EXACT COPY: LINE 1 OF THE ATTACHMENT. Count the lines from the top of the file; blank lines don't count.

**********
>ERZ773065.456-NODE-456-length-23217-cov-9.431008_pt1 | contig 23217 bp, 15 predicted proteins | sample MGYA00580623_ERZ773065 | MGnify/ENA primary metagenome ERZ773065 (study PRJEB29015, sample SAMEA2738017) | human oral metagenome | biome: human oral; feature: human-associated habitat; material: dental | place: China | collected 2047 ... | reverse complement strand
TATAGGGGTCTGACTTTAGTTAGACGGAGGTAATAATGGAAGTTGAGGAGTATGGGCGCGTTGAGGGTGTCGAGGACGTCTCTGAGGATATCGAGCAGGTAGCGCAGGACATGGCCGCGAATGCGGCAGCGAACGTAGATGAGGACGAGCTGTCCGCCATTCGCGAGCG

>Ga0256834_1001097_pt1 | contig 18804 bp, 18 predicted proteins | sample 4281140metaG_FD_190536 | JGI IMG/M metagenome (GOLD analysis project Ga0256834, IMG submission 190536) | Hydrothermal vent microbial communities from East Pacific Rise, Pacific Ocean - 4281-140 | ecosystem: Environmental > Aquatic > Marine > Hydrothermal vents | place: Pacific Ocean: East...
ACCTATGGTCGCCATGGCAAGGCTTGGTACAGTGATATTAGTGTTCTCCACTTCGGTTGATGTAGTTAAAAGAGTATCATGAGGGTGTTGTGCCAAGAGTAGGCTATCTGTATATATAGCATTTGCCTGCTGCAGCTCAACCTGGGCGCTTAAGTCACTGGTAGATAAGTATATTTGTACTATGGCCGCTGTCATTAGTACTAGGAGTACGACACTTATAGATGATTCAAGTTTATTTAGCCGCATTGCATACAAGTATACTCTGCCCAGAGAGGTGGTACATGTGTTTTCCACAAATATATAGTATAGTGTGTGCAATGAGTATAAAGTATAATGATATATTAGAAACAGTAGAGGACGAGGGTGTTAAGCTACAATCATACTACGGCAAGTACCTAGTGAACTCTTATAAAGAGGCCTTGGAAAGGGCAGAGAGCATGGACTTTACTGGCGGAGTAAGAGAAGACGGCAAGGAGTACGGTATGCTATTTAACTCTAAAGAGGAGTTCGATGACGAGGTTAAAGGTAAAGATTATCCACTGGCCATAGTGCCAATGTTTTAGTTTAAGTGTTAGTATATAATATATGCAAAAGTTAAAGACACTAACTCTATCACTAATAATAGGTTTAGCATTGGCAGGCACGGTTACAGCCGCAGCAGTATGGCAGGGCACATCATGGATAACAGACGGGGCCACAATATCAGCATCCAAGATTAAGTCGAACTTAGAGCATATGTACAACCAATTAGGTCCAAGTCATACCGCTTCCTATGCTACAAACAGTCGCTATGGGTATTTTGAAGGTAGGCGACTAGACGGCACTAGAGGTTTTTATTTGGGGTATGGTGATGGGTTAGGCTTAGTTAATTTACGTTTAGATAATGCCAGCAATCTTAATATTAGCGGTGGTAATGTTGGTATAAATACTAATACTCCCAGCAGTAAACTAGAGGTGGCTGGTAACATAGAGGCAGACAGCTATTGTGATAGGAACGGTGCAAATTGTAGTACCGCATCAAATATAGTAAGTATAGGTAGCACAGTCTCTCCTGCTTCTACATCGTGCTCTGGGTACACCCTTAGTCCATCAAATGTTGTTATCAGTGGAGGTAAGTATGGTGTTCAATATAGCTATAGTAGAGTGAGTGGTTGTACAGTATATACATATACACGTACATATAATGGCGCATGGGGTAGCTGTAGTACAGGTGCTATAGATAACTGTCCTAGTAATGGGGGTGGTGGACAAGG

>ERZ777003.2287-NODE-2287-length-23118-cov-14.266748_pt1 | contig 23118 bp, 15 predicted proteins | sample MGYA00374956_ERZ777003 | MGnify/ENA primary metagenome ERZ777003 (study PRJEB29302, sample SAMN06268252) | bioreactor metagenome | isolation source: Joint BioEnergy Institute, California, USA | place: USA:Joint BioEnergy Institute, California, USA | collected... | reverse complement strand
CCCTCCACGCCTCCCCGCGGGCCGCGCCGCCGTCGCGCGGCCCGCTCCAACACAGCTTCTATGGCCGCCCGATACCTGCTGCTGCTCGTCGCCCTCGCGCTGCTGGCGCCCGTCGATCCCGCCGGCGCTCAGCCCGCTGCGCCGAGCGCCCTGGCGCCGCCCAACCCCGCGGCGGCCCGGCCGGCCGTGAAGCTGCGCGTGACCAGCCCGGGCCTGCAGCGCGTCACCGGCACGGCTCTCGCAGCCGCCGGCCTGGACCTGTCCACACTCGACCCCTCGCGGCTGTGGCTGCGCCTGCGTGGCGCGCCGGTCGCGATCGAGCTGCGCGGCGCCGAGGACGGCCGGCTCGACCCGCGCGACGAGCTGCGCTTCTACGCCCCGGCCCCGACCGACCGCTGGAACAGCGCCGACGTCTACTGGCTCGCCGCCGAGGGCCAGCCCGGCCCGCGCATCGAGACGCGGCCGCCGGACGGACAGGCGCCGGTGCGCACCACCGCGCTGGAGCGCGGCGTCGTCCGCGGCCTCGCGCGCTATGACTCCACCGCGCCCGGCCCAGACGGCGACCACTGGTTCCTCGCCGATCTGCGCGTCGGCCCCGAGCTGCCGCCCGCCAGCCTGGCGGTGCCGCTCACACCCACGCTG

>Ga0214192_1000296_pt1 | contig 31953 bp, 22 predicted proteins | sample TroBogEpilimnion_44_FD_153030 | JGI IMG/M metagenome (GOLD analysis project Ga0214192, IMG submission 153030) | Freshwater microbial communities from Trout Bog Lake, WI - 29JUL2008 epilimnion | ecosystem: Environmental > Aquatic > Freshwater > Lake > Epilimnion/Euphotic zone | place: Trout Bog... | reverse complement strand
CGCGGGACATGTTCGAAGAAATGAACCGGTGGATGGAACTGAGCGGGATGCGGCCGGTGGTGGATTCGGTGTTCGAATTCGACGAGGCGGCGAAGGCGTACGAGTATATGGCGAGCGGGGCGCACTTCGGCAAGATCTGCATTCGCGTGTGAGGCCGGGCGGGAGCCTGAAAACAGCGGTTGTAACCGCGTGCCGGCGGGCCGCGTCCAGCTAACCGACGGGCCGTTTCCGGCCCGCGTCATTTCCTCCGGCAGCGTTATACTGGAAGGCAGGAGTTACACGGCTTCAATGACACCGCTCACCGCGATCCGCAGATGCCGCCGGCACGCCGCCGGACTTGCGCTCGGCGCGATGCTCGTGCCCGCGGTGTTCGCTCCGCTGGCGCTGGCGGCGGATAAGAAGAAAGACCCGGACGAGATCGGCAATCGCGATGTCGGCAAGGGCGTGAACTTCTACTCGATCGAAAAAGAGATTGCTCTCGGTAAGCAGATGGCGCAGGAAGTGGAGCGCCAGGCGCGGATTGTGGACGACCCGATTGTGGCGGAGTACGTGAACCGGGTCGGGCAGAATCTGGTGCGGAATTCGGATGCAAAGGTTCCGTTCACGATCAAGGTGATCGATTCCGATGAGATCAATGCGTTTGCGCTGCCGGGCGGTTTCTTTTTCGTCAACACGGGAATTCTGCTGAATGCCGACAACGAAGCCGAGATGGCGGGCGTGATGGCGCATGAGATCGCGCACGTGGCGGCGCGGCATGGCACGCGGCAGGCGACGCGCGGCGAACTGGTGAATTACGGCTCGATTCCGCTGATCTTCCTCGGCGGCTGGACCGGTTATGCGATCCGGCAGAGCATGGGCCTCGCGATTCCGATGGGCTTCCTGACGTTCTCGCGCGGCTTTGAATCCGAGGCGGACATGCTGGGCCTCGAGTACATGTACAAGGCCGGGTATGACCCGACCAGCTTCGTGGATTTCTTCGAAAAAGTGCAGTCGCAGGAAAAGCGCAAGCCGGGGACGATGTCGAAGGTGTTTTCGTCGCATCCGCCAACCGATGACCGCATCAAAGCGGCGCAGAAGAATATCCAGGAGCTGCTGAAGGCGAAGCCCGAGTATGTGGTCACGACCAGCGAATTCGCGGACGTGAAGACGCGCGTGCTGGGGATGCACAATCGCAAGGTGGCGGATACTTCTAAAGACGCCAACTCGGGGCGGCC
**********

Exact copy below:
>ERZ773065.456-NODE-456-length-23217-cov-9.431008_pt1 | contig 23217 bp, 15 predicted proteins | sample MGYA00580623_ERZ773065 | MGnify/ENA primary metagenome ERZ773065 (study PRJEB29015, sample SAMEA2738017) | human oral metagenome | biome: human oral; feature: human-associated habitat; material: dental | place: China | collected 2047 ... | reverse complement strand